|Ed Villa's '67 Shelby Mustang GT500 prepares to race at Raceway Park, Englishtown, NJ, in 1969 (Photo: Mustang and Fords magazine).||Lost and found: Villa's '67 Shelby Mustang GT500, as it looks today, more than 25 years after he sold it (Photo: Mustang and Fords magazine).||Another shot of the '67 Shelby Mustang GT500, preparing to be shipped to Villa's home in Tennessee (Photo: Mustang and Fords magazine).|
(Ed. note: This article appears in the January 2003 issue of Mustang & Fords magaine. Visit the magazine online at www.mustangandfords.com.)
We have plenty of chances to see beautiful cars on the pages of the magazine, but there usually isn't space allotted to talk about the people behind the cars. Every car has a story, but it's the owner who gets to tell it.
This is just such a story and it needs to be told. Ed Villa was once a drag racer in New Jersey. His story takes him to Florida in 1976 and then he settles in Tennessee in 1986, where he resides today. We'll let Ed tell his story in his own words.
"In 1968, I purchased a 1967 GT500. I drove it every day and, on weekends, I drag-raced it at Raceway Park in Englishtown, NJ. I drag-raced it in 1969 and 1970. I did very well. The car was on the cover of Raceway News, Volume 1, issue No. 12, and was a top-10 champ in 1970.
When I moved to Florida, I was out of work and had to sell the car in 1976."
The end, right? It might have been had Ed not kept the car in his heart the whole time.
In July 2001, Ed's son was checking out the "cars for sale" ads. He told his father, "This sounds like your old car."
The ad read: "SHELBY: 1967, GT 500, original paint Brittany Blue, fresh drivetrain, 64,000 orig. miles, auto, VIN 0XXX (number deleted for privacy), one owner 18 years, inboards, 5 Mag Stars, very, very original & solid, but needs repaint."
The ad included a price and a phone number. The car was in Florida.
"I called the guy up," Ed said. "He lived near Tampa, and he had just purchased a Brittany Blue GT500 that had been in storage for the past 25 years. He said it was some kind of race car from New Jersey. We loaded up and took a trip to Tampa. Sure enough, there was my baby."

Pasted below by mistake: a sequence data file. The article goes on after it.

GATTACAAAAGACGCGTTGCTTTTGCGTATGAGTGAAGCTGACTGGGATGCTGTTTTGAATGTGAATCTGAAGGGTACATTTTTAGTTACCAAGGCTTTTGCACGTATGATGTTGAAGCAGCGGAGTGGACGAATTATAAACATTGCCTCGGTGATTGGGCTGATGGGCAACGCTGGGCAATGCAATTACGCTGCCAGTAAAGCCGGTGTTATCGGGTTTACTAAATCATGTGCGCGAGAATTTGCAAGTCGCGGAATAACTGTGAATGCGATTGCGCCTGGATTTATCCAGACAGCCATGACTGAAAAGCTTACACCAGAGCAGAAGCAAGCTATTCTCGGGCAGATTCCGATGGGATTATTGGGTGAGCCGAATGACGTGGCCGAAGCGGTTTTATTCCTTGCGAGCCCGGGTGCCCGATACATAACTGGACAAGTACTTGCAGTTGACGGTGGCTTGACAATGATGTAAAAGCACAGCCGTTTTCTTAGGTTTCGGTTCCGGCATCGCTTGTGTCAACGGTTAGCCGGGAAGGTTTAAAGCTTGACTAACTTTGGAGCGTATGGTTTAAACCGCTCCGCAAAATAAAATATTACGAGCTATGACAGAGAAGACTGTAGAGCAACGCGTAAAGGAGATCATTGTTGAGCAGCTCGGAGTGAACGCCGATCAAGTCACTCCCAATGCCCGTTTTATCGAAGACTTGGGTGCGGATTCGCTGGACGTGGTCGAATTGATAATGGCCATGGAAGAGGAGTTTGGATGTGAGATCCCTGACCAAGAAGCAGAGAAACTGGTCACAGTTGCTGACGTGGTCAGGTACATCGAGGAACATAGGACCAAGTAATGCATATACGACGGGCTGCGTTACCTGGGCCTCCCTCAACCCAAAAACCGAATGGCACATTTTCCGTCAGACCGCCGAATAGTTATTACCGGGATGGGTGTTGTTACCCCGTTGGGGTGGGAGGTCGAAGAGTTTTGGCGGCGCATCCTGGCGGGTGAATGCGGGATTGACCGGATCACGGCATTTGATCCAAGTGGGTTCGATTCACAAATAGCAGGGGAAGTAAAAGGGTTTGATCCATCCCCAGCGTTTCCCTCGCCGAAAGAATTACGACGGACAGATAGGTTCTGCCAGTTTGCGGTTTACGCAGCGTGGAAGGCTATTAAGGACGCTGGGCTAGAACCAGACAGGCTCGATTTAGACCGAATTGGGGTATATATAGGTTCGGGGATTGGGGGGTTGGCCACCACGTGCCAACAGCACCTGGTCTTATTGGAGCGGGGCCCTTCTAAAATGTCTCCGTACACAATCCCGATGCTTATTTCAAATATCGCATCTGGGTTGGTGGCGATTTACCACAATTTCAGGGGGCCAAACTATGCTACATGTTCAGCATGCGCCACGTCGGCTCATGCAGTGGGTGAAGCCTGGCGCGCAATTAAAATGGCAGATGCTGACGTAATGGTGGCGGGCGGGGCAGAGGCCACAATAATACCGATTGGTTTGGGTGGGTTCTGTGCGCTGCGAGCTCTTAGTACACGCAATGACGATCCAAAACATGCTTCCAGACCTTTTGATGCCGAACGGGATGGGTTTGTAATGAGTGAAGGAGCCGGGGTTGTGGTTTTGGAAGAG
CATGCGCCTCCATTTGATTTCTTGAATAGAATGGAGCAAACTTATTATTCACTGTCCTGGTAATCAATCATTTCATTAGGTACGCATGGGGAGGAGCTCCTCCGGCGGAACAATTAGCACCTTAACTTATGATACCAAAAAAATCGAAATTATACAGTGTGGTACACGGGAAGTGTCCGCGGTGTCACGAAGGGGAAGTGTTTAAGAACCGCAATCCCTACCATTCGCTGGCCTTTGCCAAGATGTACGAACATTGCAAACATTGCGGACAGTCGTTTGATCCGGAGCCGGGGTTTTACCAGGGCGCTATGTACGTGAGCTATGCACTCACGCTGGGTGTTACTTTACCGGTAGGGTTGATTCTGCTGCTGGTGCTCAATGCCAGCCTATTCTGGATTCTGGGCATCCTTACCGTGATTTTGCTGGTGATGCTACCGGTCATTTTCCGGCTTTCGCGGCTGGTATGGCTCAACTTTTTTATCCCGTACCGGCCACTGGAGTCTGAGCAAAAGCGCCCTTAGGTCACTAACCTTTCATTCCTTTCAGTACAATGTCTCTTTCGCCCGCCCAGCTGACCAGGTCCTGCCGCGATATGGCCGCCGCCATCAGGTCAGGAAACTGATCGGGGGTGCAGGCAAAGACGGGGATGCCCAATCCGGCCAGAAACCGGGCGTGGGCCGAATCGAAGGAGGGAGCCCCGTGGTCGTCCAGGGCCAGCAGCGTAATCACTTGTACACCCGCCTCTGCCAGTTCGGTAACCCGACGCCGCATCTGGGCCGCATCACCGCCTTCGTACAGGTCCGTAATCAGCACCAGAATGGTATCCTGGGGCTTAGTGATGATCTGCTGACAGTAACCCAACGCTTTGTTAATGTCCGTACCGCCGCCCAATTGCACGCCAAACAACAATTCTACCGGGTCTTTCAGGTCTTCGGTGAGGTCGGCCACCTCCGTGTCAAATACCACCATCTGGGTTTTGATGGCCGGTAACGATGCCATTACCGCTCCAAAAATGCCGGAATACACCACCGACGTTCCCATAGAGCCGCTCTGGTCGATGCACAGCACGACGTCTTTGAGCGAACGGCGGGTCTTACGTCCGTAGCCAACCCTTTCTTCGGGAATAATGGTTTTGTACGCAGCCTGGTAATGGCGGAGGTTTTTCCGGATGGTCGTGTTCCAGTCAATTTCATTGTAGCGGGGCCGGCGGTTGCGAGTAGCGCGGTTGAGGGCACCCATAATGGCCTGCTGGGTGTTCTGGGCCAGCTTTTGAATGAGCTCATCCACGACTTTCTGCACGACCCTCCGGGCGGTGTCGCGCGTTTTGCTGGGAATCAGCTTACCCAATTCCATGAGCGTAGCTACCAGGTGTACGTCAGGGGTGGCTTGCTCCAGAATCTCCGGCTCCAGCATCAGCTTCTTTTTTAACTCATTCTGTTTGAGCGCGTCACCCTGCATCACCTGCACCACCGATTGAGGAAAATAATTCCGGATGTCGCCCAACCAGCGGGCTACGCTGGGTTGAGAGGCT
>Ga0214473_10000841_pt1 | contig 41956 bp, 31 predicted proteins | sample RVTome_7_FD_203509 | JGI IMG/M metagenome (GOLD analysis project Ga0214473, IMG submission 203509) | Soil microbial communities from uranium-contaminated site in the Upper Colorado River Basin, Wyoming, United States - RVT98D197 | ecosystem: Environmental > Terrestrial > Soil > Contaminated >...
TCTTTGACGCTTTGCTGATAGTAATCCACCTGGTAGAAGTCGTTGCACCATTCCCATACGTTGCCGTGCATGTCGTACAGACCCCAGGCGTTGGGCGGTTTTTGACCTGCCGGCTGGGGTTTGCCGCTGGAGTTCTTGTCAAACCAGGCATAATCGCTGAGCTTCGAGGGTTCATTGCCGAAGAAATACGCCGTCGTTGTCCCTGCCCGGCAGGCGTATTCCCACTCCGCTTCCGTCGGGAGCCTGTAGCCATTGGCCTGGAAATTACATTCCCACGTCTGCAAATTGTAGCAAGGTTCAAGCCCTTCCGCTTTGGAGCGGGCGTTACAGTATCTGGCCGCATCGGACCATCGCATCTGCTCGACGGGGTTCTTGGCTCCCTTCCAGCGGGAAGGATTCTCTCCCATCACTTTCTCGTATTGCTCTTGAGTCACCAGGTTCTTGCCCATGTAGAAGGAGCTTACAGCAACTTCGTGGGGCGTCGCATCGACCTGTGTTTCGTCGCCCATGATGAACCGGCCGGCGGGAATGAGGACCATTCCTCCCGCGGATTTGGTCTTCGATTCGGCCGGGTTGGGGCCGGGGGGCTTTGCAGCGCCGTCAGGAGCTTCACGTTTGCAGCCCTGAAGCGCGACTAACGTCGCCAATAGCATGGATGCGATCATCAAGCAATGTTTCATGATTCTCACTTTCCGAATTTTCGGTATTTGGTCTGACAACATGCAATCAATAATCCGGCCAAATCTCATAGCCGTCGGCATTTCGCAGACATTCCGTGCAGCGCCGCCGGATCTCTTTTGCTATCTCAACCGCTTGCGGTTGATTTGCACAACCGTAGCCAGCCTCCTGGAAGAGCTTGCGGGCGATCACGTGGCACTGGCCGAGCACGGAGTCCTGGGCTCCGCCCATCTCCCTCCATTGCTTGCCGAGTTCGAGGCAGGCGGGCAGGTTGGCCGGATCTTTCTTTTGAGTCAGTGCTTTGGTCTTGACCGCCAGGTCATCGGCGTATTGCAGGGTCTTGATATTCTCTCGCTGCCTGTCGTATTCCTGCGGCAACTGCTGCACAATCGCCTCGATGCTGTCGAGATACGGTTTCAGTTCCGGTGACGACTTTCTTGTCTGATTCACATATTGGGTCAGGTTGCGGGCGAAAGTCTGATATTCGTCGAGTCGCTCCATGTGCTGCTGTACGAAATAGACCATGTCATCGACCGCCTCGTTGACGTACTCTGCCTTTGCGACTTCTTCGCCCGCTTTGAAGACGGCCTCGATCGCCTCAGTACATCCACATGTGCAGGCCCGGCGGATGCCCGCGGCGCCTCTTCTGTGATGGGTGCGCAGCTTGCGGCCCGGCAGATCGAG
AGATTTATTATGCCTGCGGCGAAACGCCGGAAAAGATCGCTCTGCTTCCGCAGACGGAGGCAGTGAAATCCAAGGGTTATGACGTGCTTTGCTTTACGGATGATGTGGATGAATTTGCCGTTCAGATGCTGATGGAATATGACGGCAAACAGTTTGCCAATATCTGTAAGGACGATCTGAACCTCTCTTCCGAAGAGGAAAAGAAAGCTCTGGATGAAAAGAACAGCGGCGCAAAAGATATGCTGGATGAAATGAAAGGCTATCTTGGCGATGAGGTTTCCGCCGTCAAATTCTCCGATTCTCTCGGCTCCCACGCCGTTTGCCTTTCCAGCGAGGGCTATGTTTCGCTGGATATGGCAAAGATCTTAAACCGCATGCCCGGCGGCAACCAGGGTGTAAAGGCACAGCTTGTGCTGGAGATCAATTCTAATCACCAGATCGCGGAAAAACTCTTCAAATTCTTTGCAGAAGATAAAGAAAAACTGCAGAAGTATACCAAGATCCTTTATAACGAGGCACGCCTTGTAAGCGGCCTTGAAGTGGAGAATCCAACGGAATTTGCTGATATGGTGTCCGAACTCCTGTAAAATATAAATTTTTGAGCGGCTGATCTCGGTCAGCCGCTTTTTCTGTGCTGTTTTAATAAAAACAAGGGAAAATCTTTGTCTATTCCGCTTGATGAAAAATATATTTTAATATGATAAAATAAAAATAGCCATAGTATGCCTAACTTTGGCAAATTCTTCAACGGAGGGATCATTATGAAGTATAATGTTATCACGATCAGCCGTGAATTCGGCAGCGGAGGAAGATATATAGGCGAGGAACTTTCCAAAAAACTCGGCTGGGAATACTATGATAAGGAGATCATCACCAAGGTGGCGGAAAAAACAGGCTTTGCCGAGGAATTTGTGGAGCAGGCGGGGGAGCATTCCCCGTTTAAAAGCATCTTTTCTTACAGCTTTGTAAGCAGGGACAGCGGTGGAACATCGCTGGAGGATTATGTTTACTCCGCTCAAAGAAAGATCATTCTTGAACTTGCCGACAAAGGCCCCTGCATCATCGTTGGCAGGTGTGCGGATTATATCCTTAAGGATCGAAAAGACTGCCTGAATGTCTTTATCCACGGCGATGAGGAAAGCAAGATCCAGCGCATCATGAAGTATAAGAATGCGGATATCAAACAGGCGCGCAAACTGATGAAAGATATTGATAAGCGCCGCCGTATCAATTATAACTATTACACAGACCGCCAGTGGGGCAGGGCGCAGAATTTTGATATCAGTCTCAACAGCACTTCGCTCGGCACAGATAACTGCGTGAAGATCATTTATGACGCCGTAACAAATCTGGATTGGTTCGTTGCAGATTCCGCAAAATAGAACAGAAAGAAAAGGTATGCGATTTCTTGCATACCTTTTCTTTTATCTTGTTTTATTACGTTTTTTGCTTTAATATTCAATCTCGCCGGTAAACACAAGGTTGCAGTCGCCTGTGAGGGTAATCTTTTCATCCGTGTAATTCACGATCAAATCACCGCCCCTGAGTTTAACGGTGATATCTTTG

It was a great reunion, but Ed realized there would be hours and hours of work to get the car where he wanted it to be. "It was in rough shape, but you could see my name on the sides, still had the dash plaques from the 1969 Fall Nationals, and still had some of my stuff in the trunk. I had to buy it back and trailer it home."
The difference between what he paid to get it back and what he sold it for all those years ago was staggering. The price is no one's business, but let's just say he paid 10 times what he sold it for.
This is about more than money. This isn't getting a car "like you used to have." This is getting the car "you used to have."
"It has the original engine and transmission, and still has the Doug's headers I installed over 30 years ago."
The car made the trip to Tennessee and is well into the process of being restored back to its glory. Ed has plenty of pictures from those days on the track to help jog any faded memories. His collection includes timeslips, newspaper clippings, track photos, and even copies of the program from the racing era. He also has a collection of photos from his other racing venture, a March 722 Formula Atlantic car.
Now, Ed works on his '67 Shelby GT500, but that's not all. He builds Harleys at the rate of about one a year (reaching seven at one point.) "I guess I need to sell some," he said in April. His son has a white Mach in his collection. Ed has had other '67 Shelby rides and a Pantera in the recent past, but it's the memories of the late '60s and the cars he and his friends raced and rode that remain burning brightly.
Drag racing is different today, but the idea behind the competition is still strong. Cars have changed since the days of Ed's championship days in the D/SA, but they may not have gotten better. To Ed Villa, there's nothing better than a '67 Shelby GT500, but only one in particular. Now, the reunion is completed. This story has a happy ending.